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    ABSTRACT: Mammalian thioredoxin reductase (TR) is a pyridine nucleotide disulfide oxidoreductase that uses the rare amino acid selenocysteine (Sec) in place of the more commonly used amino acid cysteine (Cys) in the redoxactive tetrapeptide Gly-Cys-Sec-Gly motif to catalyze thiol/disulfide exchange reactions. Sec can accelerate the rate of these exchange reactions by being: (i) a better nucleophile than Cys, (ii) a better electrophile than Cys, (iii) a better leaving group than Cys, or (iv) by using a combination of all three of these factors, being more chemically reactive than Cys. The role of the selenolate as a nucleophile in the reaction mechanism was recently demonstrated by creating a mutant of human thioredoxin reductase-1 in which the Cys<sub>497</sub>-Sec<sub>498</sub> dyad of the C-terminal redox center was mutated to either a Ser<sub>497</sub>-Cys<sub>498</sub> dyad or a <sub>Cys497</sub>-Ser</sub>498</sub> dyad. Both mutant enzymes were incubated with human thioredoxin (Trx) in order to determine which mutant formed a mixed disulfide bond complex. Only the mutant containing the Ser<sub>497</sub>-Cys<sub>498</sub> dyad formed a complex and this structure has been solved by X-ray crystallography [Fritz-Wolf, K., Kehr, S., Stumpf, M., Rahlfs, S., and Becker, K. (2011) Crystal structure of the human thioredoxin reductase-thioredoxin complex, Nat Commun 2, 383.] This experimental observation most likely means that the selenolate is the initial attacking nucleophile onto the disulfide bond of Trx because a complex only resulted when Cys was present in the second position of the dyad. As a nucleophile, the selenolate of Sec helps to accelerate the rate of this exchange reaction relative to Cys in the Sec → Cys mutant enzyme. Another thiol/disulfide exchange reaction that occurs in the enzymatic cycle of the enzyme is the transfer of electrons from the thiolate of the interchange Cys residue of the N-terminal redox center to the 8-membered selenosulfide ring of the C-terminal redox center. The selenium atom of the selenosulfide could accelerate this exchange reaction by being a good leaving group (attack at the sulfur atom), or by being a good electrophile (attack at the selenium atom). Here we provide strong evidence that the selenium atom is attacked in this exchange step. This was shown by creating a mutant enzyme containing a Gly-Gly-Sec<sub>coo-</sub> motif that had 0.5% of the activity of the wild type enzyme. This mutant lacks the adjacent, resolving Cys residue, which acts by attacking the mixed selenosulfide bond that occurs between enzyme and substrate. A similar result was obtained when Sec was replaced with homocysteine. These results highlight the role of selenium as an electron acceptor in the catalytic mechanism of thioredoxin reductase as well as its established role as an electron donor to the substrate.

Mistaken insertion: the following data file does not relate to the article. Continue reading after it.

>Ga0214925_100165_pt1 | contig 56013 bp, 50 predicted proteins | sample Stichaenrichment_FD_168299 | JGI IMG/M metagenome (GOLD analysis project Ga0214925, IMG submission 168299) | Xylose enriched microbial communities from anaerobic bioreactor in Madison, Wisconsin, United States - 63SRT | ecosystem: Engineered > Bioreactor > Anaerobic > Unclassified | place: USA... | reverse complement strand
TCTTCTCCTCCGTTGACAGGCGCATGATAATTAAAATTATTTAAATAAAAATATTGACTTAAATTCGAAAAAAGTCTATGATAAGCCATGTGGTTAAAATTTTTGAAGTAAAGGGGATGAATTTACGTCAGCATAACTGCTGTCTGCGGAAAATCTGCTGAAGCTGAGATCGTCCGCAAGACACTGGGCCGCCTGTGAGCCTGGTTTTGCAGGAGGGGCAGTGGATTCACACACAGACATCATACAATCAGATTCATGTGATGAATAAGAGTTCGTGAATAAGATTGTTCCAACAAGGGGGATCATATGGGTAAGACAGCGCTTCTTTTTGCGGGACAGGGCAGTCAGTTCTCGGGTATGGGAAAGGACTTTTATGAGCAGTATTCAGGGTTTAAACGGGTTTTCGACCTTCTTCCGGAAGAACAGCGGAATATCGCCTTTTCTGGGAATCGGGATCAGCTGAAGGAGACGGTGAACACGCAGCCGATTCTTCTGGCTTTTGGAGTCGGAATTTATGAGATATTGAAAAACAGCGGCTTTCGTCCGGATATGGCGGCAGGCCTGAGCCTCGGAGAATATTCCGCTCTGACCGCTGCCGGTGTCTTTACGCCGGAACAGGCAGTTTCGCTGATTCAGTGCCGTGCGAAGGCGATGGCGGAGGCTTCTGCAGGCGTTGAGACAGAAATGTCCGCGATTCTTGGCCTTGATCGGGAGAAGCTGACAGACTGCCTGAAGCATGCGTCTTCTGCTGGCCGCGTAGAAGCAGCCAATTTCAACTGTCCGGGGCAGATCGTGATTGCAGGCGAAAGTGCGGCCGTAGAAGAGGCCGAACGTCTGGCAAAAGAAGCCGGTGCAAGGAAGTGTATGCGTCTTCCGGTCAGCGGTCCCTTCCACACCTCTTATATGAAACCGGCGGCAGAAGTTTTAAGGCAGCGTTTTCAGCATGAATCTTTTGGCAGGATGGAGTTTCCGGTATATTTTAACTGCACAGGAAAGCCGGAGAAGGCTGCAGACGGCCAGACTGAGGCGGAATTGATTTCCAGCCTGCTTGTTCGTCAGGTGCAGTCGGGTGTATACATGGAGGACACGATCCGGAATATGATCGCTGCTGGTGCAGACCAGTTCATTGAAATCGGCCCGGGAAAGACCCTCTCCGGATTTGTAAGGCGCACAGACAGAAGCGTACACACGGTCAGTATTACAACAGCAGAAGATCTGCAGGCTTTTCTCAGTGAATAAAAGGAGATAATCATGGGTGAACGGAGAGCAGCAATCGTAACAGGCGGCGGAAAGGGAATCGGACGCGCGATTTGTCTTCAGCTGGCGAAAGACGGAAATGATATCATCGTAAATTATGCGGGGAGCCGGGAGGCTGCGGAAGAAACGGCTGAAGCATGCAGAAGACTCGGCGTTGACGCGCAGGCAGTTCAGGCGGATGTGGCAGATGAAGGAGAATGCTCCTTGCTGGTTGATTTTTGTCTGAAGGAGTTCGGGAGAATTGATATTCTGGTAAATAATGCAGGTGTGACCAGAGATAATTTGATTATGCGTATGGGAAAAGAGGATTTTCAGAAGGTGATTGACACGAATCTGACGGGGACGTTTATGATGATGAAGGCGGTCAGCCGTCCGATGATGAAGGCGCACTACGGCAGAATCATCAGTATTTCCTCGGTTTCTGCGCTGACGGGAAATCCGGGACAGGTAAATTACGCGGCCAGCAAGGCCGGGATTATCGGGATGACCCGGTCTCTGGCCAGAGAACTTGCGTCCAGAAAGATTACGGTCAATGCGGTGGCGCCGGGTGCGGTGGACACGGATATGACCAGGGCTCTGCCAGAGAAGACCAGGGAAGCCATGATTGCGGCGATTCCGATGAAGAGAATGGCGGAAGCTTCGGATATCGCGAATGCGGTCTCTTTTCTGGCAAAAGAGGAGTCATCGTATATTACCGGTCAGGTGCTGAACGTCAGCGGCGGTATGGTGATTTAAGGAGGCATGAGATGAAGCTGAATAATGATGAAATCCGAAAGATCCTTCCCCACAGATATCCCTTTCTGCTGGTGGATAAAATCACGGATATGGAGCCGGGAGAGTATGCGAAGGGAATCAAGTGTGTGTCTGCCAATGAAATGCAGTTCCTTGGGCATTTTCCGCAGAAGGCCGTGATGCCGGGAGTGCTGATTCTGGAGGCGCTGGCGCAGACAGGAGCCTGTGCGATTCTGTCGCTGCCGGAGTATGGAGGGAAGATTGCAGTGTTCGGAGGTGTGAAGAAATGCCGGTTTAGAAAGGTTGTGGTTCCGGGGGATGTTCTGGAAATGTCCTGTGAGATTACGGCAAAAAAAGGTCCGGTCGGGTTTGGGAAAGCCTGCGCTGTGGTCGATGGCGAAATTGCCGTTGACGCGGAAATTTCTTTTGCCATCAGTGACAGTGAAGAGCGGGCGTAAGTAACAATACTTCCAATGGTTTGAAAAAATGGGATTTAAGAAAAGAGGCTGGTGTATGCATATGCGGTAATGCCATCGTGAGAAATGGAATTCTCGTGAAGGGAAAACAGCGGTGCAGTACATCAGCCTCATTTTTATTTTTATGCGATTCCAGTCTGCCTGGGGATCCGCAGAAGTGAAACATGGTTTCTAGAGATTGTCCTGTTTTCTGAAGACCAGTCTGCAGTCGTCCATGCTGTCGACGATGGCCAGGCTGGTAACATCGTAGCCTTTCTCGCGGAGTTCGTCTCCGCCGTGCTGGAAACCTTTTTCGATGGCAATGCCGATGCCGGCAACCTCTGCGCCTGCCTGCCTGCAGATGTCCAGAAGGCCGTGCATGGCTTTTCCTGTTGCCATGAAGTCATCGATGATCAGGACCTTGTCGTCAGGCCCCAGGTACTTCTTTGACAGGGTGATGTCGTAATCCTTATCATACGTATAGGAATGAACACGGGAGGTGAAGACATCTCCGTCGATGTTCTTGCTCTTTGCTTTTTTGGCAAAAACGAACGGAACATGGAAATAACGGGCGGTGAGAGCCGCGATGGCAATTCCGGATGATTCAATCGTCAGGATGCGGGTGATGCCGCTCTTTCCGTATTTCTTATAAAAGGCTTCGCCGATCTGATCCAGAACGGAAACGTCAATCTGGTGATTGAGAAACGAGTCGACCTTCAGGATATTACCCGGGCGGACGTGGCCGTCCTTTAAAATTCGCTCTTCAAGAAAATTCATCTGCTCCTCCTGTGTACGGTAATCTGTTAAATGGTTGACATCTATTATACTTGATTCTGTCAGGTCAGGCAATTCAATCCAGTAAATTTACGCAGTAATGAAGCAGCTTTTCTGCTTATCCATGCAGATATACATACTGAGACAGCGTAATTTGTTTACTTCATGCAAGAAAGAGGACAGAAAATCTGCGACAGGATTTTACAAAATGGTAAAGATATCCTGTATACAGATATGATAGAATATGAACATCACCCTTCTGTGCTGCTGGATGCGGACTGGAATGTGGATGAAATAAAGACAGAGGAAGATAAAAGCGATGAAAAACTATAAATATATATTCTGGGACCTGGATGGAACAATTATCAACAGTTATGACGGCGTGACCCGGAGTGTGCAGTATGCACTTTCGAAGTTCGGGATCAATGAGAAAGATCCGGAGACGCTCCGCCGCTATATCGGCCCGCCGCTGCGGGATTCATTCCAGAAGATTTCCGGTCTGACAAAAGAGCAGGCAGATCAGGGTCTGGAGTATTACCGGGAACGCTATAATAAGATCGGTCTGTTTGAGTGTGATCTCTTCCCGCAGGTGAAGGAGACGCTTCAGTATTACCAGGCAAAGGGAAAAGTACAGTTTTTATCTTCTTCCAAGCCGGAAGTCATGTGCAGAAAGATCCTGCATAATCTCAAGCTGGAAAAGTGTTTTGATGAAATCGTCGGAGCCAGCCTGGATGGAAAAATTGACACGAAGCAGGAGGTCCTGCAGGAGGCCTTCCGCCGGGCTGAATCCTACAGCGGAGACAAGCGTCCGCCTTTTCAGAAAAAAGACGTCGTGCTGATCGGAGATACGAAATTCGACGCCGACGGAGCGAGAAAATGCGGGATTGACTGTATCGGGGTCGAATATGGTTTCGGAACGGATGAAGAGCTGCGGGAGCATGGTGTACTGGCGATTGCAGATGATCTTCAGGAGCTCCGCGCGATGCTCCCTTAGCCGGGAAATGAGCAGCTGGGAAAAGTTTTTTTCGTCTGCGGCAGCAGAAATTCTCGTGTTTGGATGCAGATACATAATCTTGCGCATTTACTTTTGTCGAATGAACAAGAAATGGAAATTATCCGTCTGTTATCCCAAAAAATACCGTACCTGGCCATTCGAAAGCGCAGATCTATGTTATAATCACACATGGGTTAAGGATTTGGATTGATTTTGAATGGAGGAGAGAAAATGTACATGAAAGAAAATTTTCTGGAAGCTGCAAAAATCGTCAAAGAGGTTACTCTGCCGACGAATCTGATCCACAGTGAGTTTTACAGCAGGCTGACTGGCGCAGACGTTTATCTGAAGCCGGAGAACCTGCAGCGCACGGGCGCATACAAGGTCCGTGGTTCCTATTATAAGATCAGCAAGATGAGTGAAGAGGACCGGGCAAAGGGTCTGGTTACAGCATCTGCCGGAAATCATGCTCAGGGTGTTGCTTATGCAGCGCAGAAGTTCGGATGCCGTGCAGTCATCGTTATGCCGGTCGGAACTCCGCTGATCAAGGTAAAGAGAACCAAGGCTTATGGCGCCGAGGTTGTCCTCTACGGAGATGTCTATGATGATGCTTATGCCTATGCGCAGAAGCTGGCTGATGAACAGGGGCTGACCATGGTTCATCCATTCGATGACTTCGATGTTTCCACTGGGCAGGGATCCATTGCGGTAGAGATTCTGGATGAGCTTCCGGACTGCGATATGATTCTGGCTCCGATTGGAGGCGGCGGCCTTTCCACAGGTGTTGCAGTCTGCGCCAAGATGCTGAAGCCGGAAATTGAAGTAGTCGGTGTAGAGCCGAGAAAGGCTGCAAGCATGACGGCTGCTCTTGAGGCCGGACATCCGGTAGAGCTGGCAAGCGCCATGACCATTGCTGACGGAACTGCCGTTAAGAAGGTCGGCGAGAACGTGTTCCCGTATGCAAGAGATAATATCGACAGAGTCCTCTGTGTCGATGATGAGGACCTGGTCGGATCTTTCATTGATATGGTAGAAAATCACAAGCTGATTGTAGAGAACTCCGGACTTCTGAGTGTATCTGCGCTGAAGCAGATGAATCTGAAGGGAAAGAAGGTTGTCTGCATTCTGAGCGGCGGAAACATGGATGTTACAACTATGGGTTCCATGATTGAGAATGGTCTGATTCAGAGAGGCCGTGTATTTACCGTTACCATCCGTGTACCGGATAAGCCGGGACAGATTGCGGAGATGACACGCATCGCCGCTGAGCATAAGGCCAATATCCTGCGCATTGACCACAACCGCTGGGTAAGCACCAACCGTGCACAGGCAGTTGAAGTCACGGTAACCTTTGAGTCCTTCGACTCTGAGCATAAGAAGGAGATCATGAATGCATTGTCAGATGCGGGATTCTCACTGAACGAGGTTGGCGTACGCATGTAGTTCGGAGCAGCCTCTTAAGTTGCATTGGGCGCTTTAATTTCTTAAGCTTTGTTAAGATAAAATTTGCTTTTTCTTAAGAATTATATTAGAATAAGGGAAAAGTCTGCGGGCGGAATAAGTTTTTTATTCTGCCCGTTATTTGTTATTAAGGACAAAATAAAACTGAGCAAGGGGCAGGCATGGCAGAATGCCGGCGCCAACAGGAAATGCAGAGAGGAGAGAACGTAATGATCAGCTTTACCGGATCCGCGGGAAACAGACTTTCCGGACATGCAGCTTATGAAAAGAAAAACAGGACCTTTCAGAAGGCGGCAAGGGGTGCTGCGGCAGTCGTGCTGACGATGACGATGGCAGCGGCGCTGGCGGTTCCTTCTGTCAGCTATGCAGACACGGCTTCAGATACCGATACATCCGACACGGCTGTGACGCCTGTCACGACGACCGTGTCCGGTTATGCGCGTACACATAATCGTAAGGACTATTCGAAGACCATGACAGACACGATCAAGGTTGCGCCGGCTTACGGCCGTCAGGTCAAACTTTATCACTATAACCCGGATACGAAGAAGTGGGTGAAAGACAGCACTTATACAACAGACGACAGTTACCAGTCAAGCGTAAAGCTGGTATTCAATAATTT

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May 22, 2014